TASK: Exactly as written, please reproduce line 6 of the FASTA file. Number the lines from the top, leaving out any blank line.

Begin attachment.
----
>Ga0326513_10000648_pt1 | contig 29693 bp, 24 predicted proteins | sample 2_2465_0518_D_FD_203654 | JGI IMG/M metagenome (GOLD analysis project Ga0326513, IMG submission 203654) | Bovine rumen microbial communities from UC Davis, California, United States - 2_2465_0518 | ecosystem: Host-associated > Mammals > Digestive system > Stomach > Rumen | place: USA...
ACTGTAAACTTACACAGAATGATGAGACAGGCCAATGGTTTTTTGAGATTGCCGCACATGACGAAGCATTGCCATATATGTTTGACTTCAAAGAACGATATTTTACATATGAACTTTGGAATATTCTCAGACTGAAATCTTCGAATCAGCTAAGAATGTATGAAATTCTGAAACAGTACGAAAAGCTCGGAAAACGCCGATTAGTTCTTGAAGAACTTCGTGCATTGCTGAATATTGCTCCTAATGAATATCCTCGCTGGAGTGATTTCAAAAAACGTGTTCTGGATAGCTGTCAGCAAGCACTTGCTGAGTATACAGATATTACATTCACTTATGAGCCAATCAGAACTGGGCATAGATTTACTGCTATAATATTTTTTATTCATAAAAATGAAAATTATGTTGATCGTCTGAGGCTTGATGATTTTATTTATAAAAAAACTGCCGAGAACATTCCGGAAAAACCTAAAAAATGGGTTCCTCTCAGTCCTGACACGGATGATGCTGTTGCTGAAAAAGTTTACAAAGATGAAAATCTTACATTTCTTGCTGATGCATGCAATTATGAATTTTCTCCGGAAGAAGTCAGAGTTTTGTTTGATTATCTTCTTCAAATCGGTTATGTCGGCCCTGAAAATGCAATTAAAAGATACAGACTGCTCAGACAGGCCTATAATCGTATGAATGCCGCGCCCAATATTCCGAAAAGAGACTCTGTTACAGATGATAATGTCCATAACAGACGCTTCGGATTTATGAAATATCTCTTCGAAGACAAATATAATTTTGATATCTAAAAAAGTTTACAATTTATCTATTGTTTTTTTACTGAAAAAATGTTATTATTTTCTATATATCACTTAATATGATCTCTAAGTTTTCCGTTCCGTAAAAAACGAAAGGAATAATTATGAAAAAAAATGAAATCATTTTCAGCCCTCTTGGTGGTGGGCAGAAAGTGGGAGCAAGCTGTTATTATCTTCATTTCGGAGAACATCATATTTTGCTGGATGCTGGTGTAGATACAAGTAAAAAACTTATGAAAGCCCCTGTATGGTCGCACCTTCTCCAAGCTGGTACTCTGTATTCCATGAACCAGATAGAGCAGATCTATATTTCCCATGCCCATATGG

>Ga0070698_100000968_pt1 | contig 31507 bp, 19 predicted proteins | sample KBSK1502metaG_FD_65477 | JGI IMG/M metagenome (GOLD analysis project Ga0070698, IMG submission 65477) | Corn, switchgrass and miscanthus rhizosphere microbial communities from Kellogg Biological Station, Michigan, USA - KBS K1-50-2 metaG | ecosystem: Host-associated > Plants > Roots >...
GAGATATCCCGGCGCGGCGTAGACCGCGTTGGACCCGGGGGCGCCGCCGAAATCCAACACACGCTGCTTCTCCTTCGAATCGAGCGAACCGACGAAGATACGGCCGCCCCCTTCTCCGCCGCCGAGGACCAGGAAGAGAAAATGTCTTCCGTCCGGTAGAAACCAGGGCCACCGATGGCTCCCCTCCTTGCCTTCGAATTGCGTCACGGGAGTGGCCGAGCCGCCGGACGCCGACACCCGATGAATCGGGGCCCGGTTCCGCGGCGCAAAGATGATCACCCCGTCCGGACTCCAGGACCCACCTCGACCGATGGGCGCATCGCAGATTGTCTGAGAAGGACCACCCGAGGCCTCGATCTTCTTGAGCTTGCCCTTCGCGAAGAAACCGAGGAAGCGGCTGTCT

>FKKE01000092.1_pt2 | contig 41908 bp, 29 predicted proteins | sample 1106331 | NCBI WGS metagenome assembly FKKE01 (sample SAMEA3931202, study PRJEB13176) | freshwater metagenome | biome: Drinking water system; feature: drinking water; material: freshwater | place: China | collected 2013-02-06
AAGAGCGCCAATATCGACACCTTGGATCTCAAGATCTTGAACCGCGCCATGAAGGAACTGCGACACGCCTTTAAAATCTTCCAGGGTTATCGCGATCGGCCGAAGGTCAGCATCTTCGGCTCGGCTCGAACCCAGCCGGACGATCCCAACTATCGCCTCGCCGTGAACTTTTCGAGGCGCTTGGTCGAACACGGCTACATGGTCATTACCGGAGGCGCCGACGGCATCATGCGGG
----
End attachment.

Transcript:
AAGAGCGCCAATATCGACACCTTGGATCTCAAGATCTTGAACCGCGCCATGAAGGAACTGCGACACGCCTTTAAAATCTTCCAGGGTTATCGCGATCGGCCGAAGGTCAGCATCTTCGGCTCGGCTCGAACCCAGCCGGACGATCCCAACTATCGCCTCGCCGTGAACTTTTCGAGGCGCTTGGTCGAACACGGCTACATGGTCATTACCGGAGGCGCCGACGGCATCATGCGGG